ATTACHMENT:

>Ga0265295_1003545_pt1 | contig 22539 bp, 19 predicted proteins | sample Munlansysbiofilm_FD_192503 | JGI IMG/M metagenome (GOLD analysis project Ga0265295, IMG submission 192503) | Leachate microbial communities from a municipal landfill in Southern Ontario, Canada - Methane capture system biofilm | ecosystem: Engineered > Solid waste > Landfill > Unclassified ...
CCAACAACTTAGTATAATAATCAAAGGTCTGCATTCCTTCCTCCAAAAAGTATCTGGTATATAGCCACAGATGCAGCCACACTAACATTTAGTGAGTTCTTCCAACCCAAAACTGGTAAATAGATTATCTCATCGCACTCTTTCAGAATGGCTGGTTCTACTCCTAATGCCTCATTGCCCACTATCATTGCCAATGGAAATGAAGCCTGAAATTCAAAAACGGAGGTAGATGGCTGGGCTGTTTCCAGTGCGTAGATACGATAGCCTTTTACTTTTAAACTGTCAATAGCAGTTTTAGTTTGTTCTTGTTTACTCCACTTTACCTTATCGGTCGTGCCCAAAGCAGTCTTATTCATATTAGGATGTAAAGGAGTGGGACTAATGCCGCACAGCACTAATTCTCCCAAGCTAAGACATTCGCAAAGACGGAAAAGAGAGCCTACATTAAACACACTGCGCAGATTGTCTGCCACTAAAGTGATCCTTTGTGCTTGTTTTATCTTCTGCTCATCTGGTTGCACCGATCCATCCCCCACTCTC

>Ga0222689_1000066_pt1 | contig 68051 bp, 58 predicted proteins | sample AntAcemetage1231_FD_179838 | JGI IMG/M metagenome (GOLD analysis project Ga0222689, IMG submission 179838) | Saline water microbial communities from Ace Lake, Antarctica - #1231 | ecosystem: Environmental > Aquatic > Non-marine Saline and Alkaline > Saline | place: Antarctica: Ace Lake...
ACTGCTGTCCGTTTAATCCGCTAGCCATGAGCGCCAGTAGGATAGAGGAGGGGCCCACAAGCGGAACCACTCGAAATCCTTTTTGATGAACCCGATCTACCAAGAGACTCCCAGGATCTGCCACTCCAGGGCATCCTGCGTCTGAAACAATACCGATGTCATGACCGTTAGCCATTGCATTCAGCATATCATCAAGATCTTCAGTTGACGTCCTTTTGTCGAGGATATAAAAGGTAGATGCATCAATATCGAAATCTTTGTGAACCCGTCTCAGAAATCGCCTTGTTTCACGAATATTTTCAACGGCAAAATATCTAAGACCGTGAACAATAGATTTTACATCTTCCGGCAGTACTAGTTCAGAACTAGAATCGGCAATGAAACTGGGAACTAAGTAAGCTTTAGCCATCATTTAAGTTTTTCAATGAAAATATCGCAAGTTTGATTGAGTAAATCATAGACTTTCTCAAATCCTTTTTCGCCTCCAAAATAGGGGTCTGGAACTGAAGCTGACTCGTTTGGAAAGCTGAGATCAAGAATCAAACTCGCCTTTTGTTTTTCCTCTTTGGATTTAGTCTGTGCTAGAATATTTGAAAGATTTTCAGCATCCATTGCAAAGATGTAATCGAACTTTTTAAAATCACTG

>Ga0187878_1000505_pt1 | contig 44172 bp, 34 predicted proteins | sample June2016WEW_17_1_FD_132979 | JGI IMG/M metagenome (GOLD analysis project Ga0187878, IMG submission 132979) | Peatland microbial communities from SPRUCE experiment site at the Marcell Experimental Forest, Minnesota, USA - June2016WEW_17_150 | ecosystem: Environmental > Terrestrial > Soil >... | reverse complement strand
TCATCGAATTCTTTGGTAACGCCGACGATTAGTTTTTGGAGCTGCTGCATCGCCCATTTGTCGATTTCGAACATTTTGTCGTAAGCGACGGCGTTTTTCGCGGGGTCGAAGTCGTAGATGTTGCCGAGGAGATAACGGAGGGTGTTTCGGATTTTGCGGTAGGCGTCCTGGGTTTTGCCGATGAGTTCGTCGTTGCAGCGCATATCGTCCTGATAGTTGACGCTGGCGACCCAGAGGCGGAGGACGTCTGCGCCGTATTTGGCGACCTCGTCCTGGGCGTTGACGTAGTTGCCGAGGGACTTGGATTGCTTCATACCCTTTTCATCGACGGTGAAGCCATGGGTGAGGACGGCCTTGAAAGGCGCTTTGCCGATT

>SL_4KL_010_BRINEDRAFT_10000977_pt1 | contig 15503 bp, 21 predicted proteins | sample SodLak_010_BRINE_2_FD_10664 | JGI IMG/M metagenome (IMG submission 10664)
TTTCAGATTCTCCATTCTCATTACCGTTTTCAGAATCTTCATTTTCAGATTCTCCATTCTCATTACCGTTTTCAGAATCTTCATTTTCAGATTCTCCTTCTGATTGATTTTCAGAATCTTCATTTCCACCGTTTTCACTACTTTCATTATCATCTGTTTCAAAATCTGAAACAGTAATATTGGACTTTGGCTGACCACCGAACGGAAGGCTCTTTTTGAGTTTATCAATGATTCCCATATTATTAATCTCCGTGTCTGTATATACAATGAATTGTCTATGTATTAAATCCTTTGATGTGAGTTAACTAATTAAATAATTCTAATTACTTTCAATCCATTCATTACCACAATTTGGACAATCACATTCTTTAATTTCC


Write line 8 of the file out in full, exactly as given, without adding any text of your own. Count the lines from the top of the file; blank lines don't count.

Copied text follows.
TTTCAGATTCTCCATTCTCATTACCGTTTTCAGAATCTTCATTTTCAGATTCTCCATTCTCATTACCGTTTTCAGAATCTTCATTTTCAGATTCTCCTTCTGATTGATTTTCAGAATCTTCATTTCCACCGTTTTCACTACTTTCATTATCATCTGTTTCAAAATCTGAAACAGTAATATTGGACTTTGGCTGACCACCGAACGGAAGGCTCTTTTTGAGTTTATCAATGATTCCCATATTATTAATCTCCGTGTCTGTATATACAATGAATTGTCTATGTATTAAATCCTTTGATGTGAGTTAACTAATTAAATAATTCTAATTACTTTCAATCCATTCATTACCACAATTTGGACAATCACATTCTTTAATTTCC